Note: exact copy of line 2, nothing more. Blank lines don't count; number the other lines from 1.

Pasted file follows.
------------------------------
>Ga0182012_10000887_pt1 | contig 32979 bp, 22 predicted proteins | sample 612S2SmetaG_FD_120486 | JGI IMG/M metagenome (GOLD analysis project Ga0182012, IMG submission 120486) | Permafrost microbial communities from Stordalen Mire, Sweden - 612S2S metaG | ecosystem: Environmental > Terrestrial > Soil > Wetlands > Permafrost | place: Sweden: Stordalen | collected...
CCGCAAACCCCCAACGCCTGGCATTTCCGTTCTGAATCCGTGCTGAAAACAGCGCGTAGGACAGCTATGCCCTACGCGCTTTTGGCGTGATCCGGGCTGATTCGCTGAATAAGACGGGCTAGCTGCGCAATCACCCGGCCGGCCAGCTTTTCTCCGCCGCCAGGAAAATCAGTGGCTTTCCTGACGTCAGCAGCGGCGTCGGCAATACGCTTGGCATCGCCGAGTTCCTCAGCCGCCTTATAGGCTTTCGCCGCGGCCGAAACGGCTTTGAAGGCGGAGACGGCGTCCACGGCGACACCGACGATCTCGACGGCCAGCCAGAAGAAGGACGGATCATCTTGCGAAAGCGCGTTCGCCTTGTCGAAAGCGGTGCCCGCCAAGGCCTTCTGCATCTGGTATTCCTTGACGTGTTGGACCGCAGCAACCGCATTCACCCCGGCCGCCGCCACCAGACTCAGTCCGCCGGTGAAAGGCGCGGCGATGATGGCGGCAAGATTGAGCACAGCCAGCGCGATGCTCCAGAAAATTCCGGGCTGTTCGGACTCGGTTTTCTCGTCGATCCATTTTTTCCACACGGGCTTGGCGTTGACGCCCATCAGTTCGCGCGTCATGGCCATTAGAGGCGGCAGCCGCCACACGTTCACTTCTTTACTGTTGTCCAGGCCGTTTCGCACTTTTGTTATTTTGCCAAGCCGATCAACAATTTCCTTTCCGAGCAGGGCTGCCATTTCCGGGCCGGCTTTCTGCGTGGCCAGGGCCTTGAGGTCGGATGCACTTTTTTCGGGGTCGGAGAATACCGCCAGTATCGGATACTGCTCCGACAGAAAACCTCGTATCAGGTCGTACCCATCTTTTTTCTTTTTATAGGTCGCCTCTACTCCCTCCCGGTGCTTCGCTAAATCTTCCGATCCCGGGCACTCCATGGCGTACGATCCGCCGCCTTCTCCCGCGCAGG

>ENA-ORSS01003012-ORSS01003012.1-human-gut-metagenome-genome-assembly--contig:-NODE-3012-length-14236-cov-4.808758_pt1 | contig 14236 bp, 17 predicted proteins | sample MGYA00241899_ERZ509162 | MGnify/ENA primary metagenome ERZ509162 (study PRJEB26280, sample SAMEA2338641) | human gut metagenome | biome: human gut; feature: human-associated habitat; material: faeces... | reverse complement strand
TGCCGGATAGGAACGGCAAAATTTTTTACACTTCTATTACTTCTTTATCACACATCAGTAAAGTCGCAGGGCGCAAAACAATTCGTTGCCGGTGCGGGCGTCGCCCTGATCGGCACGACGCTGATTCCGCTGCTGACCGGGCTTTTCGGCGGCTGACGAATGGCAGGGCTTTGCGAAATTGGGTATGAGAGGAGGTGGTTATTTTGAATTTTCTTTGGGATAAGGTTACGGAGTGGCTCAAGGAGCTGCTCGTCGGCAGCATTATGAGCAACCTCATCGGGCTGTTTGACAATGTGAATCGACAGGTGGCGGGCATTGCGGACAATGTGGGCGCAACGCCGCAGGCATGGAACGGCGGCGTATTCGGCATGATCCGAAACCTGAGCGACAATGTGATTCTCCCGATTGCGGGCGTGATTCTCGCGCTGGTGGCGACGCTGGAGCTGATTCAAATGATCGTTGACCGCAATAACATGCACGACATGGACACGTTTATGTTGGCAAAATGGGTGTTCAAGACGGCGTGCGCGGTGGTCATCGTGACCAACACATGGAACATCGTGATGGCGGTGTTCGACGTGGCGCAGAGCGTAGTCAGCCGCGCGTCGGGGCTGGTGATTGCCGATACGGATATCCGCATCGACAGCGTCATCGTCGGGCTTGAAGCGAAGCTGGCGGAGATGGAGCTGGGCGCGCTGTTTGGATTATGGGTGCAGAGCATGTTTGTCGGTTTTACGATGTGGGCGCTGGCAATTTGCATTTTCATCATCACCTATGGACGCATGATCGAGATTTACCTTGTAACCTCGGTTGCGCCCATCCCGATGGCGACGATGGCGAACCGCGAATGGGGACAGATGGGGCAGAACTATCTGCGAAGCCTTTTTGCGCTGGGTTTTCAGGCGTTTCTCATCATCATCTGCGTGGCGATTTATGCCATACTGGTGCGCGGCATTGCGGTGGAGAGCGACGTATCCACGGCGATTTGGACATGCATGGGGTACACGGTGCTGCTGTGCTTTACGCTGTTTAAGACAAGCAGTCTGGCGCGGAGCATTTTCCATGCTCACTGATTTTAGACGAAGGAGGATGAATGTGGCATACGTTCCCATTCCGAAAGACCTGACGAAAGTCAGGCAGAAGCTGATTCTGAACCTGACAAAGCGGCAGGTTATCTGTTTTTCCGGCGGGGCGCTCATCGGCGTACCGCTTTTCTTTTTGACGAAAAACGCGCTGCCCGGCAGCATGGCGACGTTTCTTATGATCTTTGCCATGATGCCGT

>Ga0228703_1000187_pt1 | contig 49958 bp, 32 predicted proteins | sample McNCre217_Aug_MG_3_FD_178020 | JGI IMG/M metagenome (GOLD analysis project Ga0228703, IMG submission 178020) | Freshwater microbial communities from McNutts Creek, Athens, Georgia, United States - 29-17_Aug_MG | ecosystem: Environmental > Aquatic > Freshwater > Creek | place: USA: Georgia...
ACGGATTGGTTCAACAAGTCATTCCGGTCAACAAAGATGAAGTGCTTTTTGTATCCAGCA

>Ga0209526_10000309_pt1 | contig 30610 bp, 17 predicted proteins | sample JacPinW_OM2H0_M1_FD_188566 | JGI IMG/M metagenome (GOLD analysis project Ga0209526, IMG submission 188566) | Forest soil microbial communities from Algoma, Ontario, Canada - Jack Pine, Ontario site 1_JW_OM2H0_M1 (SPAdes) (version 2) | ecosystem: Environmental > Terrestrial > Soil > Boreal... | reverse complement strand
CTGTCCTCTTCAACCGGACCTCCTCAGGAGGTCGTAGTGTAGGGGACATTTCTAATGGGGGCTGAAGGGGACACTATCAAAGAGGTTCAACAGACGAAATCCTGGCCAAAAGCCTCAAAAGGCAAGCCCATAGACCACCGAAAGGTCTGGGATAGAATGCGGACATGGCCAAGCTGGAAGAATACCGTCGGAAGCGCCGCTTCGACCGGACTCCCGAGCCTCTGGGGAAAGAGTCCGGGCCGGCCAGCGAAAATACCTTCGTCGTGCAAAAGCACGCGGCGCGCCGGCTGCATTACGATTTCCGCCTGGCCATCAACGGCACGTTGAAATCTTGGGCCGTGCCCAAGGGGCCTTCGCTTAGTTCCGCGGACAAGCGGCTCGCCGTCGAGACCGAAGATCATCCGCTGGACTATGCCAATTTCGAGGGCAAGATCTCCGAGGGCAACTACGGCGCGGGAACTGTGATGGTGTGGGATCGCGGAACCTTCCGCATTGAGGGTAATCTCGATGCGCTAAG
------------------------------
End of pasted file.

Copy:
CCGCAAACCCCCAACGCCTGGCATTTCCGTTCTGAATCCGTGCTGAAAACAGCGCGTAGGACAGCTATGCCCTACGCGCTTTTGGCGTGATCCGGGCTGATTCGCTGAATAAGACGGGCTAGCTGCGCAATCACCCGGCCGGCCAGCTTTTCTCCGCCGCCAGGAAAATCAGTGGCTTTCCTGACGTCAGCAGCGGCGTCGGCAATACGCTTGGCATCGCCGAGTTCCTCAGCCGCCTTATAGGCTTTCGCCGCGGCCGAAACGGCTTTGAAGGCGGAGACGGCGTCCACGGCGACACCGACGATCTCGACGGCCAGCCAGAAGAAGGACGGATCATCTTGCGAAAGCGCGTTCGCCTTGTCGAAAGCGGTGCCCGCCAAGGCCTTCTGCATCTGGTATTCCTTGACGTGTTGGACCGCAGCAACCGCATTCACCCCGGCCGCCGCCACCAGACTCAGTCCGCCGGTGAAAGGCGCGGCGATGATGGCGGCAAGATTGAGCACAGCCAGCGCGATGCTCCAGAAAATTCCGGGCTGTTCGGACTCGGTTTTCTCGTCGATCCATTTTTTCCACACGGGCTTGGCGTTGACGCCCATCAGTTCGCGCGTCATGGCCATTAGAGGCGGCAGCCGCCACACGTTCACTTCTTTACTGTTGTCCAGGCCGTTTCGCACTTTTGTTATTTTGCCAAGCCGATCAACAATTTCCTTTCCGAGCAGGGCTGCCATTTCCGGGCCGGCTTTCTGCGTGGCCAGGGCCTTGAGGTCGGATGCACTTTTTTCGGGGTCGGAGAATACCGCCAGTATCGGATACTGCTCCGACAGAAAACCTCGTATCAGGTCGTACCCATCTTTTTTCTTTTTATAGGTCGCCTCTACTCCCTCCCGGTGCTTCGCTAAATCTTCCGATCCCGGGCACTCCATGGCGTACGATCCGCCGCCTTCTCCCGCGCAGG